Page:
Male, March 14 (AVAS/MI /newsin.asia): The Maldivian opposition has gone to the Supreme Court to nullify two bills passed on Tuesday, one an Anti-Defection Bill, effectively unseating 12 lawmakers, and another amending the Judicature Act to allow sitting judges to be removed, if convicted of a criminal offence, by an appellate court.
The Anti-Defection Bill was proposed by ruling Progressive Party of Maldives’ (PPM) parliamentary group leader and Villimale MP Ahmed Nihan, while the amendments to the Judicature Act was proposed by PPM’s deputy leader and Fonadhoo MP Abdul Raheem Abdullah last week.
The Anti-Defection Bill passed with 36 votes in favor, and the amendments to the Judicature Act passed with 38 votes in favor.
The opposition had boycotted the sitting.
The Parliament Committee on Independent Institutions, which is dominated by pro-government MPs, had reviewed and approved the bill and the amendments at the committee meeting held late Monday night.
The Anti-Defection Bill states that if a lawmaker defects or was expelled from the political party they were registered to at the time of election, they will automatically lose their seat in the parliament.
Further, the parliamentary committee in its review stated that the Anti-Defection Bill would be put into effect retroactively from July 13, 2017. That was when the Supreme Court first issued its contentious ruling on parliament floor crossing and unseated several MPs.
The committee had also removed a clause in the bill that gave the Elections Commission the authority to draft regulations to put the bill in effect.
While the ratification of the Anti-Defection Bill effectively strips 12 lawmakers of their membership in the parliament, the Supreme Court, in an unprecedented ruling February 1, had reinstated these MPs and ordered the release of nine high-profile political prisoners.
However, after two justices of the court were arrested under the state of emergency declared February 5, the remaining judges of the court had revoked its previous ruling that reinstated the MPs and freed the political prisoners.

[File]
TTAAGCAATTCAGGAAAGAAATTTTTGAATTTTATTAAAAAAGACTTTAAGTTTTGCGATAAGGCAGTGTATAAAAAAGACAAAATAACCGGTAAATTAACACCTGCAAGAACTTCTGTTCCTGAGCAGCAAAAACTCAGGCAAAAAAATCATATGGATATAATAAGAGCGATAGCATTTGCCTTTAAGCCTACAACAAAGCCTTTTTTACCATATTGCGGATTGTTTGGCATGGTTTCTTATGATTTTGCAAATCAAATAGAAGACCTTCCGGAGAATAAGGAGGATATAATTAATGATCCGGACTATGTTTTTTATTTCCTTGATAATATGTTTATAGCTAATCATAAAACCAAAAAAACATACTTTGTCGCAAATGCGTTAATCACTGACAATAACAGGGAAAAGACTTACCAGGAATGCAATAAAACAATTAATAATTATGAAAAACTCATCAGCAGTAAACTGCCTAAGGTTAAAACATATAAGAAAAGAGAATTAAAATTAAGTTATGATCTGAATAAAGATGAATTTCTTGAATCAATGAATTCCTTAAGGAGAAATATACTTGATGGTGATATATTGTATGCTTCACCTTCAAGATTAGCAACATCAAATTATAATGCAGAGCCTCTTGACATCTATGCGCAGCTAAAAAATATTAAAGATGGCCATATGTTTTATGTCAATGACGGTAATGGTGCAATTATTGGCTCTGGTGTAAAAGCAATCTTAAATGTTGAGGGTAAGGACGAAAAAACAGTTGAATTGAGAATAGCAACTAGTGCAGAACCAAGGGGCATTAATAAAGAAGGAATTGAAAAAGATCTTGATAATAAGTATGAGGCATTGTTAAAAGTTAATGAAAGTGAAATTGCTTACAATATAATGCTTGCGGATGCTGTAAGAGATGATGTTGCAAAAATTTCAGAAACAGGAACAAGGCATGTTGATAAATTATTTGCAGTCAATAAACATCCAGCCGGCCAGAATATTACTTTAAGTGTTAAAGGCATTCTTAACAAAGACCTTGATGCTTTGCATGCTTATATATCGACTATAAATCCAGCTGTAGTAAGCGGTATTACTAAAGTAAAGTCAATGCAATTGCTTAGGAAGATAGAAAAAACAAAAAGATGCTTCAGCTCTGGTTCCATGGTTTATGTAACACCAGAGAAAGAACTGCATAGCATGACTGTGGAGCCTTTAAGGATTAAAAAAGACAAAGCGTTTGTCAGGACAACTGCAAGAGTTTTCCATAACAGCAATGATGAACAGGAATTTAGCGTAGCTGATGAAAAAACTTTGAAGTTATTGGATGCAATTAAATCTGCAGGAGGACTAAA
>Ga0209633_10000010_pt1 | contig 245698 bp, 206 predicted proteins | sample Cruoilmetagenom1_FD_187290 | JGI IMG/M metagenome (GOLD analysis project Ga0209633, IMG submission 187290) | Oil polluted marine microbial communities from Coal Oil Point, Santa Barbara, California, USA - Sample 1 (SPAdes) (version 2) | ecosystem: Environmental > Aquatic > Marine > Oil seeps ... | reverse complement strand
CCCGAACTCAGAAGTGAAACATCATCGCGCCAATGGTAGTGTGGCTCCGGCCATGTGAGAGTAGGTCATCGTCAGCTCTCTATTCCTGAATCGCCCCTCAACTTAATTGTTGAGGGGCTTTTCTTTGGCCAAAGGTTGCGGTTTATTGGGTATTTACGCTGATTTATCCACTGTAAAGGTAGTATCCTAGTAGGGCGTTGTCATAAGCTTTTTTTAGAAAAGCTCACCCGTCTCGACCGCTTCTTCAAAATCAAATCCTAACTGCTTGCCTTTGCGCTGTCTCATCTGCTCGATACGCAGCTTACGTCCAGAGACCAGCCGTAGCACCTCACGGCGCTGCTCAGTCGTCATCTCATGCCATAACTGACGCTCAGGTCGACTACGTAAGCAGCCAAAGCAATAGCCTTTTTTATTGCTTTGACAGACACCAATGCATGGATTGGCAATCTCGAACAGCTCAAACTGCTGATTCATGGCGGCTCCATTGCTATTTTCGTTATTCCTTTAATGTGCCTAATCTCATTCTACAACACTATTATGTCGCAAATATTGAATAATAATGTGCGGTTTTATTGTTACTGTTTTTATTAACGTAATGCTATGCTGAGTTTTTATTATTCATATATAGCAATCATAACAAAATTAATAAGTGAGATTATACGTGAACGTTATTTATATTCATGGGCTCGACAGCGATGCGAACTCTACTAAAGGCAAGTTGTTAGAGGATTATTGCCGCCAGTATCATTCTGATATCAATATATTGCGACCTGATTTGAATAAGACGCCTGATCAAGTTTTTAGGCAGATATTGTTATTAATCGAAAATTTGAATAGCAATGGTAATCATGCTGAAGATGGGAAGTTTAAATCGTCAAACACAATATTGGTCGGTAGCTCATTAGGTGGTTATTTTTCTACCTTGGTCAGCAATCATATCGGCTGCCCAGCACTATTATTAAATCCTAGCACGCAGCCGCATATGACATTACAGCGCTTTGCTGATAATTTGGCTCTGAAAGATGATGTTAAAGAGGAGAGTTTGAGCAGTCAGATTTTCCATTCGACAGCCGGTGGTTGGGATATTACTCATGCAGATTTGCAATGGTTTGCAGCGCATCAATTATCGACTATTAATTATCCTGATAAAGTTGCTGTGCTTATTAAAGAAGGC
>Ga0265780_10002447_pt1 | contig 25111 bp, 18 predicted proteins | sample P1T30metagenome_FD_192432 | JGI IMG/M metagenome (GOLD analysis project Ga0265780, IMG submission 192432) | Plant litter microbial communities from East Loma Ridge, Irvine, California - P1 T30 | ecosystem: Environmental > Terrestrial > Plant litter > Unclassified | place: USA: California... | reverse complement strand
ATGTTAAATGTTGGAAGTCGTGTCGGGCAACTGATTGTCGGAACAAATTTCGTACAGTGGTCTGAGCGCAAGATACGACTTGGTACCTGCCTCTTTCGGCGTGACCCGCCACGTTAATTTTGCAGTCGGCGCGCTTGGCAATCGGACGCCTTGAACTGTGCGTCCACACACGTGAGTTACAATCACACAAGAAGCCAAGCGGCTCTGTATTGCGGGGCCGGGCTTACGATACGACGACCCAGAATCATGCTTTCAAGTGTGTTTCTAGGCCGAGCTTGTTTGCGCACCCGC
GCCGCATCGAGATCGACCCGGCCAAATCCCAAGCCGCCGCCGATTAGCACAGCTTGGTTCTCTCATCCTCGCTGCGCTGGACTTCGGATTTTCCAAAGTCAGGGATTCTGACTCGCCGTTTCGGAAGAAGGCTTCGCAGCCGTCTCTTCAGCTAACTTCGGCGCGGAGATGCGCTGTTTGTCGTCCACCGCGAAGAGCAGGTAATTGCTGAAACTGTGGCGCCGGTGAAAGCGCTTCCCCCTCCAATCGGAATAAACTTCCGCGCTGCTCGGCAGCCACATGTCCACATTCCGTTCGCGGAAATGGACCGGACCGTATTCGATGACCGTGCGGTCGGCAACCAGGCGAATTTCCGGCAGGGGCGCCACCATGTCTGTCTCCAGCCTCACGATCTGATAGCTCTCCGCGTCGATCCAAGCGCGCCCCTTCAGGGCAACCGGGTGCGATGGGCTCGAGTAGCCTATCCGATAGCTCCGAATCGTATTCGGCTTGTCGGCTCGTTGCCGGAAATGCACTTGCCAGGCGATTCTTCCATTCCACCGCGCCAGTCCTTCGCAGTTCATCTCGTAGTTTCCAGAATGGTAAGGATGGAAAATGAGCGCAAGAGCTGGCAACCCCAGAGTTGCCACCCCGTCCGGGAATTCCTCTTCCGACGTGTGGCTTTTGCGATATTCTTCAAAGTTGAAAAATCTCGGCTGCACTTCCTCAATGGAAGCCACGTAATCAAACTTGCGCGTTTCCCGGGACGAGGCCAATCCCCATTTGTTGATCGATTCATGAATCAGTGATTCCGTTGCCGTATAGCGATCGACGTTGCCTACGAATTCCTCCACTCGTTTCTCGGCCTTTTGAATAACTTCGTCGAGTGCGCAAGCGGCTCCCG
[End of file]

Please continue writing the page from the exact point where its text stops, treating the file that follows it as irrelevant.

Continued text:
Meanwhile, the parliamentary committee had not revised the amendments to the Judicature Act proposed by MP Abdul Raheem, and approved it, allowing judges to be removed if an appellate court finds them guilty of a criminal offence.
The opposition maintains that the amendment proposed by the government contradicts Article 154 of the Constitution, which states that a judge can only be removed from office if the Judicial Service Commission (JSC) finds that the judge is grossly incompetent, or that the judge is guilty of gross misconduct.
The JSC is required to submit a resolution to the parliament supporting the removal of the judge, which has to be approved by at least two-thirds majority of the parliament.
However, the new amendment proposed by the government states that the procedures declared in Article 154 of the Constitution would not be applicable when removing a judge who has been found guilty of a crime, since it does not constitute for a disciplinary action.
The recently ratified amendment to the Judicature Act also states that a convicted judge’s appeal at the High Court must conclude within 30 days of the lower court issuing its verdict, and if the matter is taken to the Supreme Court, a verdict should be reached within 30 days of filing the appeal at the top court.
With the approval of the Anti-Defection Bill, 12 lawmakers will lose their seats in the parliament.
The MPs to be axed include Thulusdhoo MP Mohamed Waheed Ibrahim, Villingili MP Saud Hussain, Maduvvari MP Mohamed Ameeth and Dhidhdhoo MP Abdul Latheef Mohamed, Machangolhi South MP Abdulla Sinan, Dhangethi MP Ilham Ahmed, Thinadhoo South MP Abdulla Ahmed, Thimarafushi MP Mohamed Musthafa, and Fuvahmulah North MP Ali Shah.
The amendments to the Judicature Act was proposed at a time when the Maldives’ Chief Justice Abdullah Saeed and Supreme Court Judge Ali Hameed are under arrest, and accused of bribery and conspiring to overthrow the government, along with several other serious allegations. If the top court finds them guilty, the two top judges will be deposed, without a parliament vote, as stipulated in the Constitution.
The opposition however said that the two bills were passed unconstitutionally because such bills have to have at least 43 MPs of the total of 85 MPs supporting it. But only 36 and 38 voted.
Asked if it would not have been democratic if the opposition had attended parliament and raised its voice against the bills, Maldivian Democratic Party (MDP) spokesman Hamid Abdul Ghafoor said that it would have been futile as 12 MPs who would have voted with the opposition remained sacked despite a February 1 Supreme Court order re-instating them.
The strength of the opposition as well as Parliament’s had been reduced as a result of the sacking of the 12 MPs.
Ghafoor said that it is noteworthy that the two bills have not been ratified by President Abdulla Yameen yet.
On the on-going negotiations between the opposition and the government, Ghafoor said that he is not authorized to talk about it but wondered if the government is serious about the talks given the way it rushed through the two bills on Tuesday crippling the independence of the judiciary and the opposition in parliament.
He said that the best solution for the impasse is a free and fair election to parliament due in September 2018.
(The featured image at the top shows sacked MPs talking to the media)